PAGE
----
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like one. >> during the 1970s and '80s when prosecutors repeatedly dragged him in to court he turned trials in to media events. >> how are you doing today? >> i've got some porn stars and hookers today. >> what do you think when you look back at that side of you? >> i'd do all of that stuff over again, of course not. >> you wouldn't? >> i'm glad i did it. hell yes people ask me if i thought the founding father has "hustler" magazine in mind when they drafted the constitution. no, i don't think they did. but they did have it unrestricted right of free choice in mind. >> through it all, flint, who has an 8th grade education, became an unlikely champion of the constitution. >> my whole fight has always been for the first amendment. i never give a dagmar midcap about money all along. no one understands that the first amendment is only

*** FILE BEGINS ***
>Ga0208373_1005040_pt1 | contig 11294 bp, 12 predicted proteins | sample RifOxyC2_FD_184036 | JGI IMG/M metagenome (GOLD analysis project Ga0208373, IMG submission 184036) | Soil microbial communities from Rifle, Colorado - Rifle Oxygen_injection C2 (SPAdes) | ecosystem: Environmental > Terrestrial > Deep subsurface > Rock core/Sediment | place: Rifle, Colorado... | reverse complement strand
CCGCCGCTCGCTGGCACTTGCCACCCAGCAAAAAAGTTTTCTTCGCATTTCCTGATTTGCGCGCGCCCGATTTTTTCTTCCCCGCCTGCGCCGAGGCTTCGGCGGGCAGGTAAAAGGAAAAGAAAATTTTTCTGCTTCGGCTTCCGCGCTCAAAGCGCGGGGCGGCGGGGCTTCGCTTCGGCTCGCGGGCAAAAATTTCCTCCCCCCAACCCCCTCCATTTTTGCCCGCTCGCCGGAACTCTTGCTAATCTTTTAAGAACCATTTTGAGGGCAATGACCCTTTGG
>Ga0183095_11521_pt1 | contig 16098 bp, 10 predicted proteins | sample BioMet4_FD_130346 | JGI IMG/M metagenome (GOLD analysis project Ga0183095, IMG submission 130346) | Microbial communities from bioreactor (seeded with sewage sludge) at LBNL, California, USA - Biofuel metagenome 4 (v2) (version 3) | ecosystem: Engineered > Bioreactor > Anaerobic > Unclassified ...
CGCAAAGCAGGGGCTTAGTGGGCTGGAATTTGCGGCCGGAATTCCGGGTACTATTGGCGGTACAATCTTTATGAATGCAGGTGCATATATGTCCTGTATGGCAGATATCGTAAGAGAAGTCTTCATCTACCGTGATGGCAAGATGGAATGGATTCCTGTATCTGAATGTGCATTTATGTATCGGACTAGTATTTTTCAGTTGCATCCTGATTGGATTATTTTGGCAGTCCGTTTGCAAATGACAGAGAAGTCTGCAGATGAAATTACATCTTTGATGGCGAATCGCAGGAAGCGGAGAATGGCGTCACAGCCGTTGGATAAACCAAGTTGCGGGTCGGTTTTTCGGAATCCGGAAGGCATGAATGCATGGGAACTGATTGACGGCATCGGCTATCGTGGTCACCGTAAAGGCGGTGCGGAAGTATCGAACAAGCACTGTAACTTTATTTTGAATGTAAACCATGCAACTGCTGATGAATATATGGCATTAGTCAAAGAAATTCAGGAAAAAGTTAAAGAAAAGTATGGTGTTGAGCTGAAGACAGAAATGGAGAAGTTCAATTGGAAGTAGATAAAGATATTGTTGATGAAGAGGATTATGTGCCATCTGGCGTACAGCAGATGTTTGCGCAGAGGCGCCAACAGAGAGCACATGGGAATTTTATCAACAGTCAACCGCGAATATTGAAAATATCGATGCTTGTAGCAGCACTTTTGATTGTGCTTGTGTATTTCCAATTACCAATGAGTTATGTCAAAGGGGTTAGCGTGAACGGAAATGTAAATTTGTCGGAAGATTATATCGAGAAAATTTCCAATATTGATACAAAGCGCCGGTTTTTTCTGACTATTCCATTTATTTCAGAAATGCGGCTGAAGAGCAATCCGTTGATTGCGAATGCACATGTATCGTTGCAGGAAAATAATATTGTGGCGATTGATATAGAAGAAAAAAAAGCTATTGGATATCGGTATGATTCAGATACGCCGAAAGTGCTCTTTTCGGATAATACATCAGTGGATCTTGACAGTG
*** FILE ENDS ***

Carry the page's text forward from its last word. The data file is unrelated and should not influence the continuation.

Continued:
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important if you're going to offend somebody. if you're not going to offend somebody you don't need protection of the first amendment. >> became a first amendment expert not because you believe in the constitution, you were trying to save your business. right? >> well, i have been accused of hiding behind the first amendment. i'm just thankful it's there to hide behind. that's what it's for. >> a major decision by the u.s. supreme court today in the so-called case of the preacher versus the pornographer. >> flint's most significant legal victory came in 1988, reverend jerry falwell the televangelist and founder of the moral majority sued after flint parodied him in "hustler" the case went all the way to the u.s. supreme court. in a unanimous decision, the justices called the work political satire and ruled in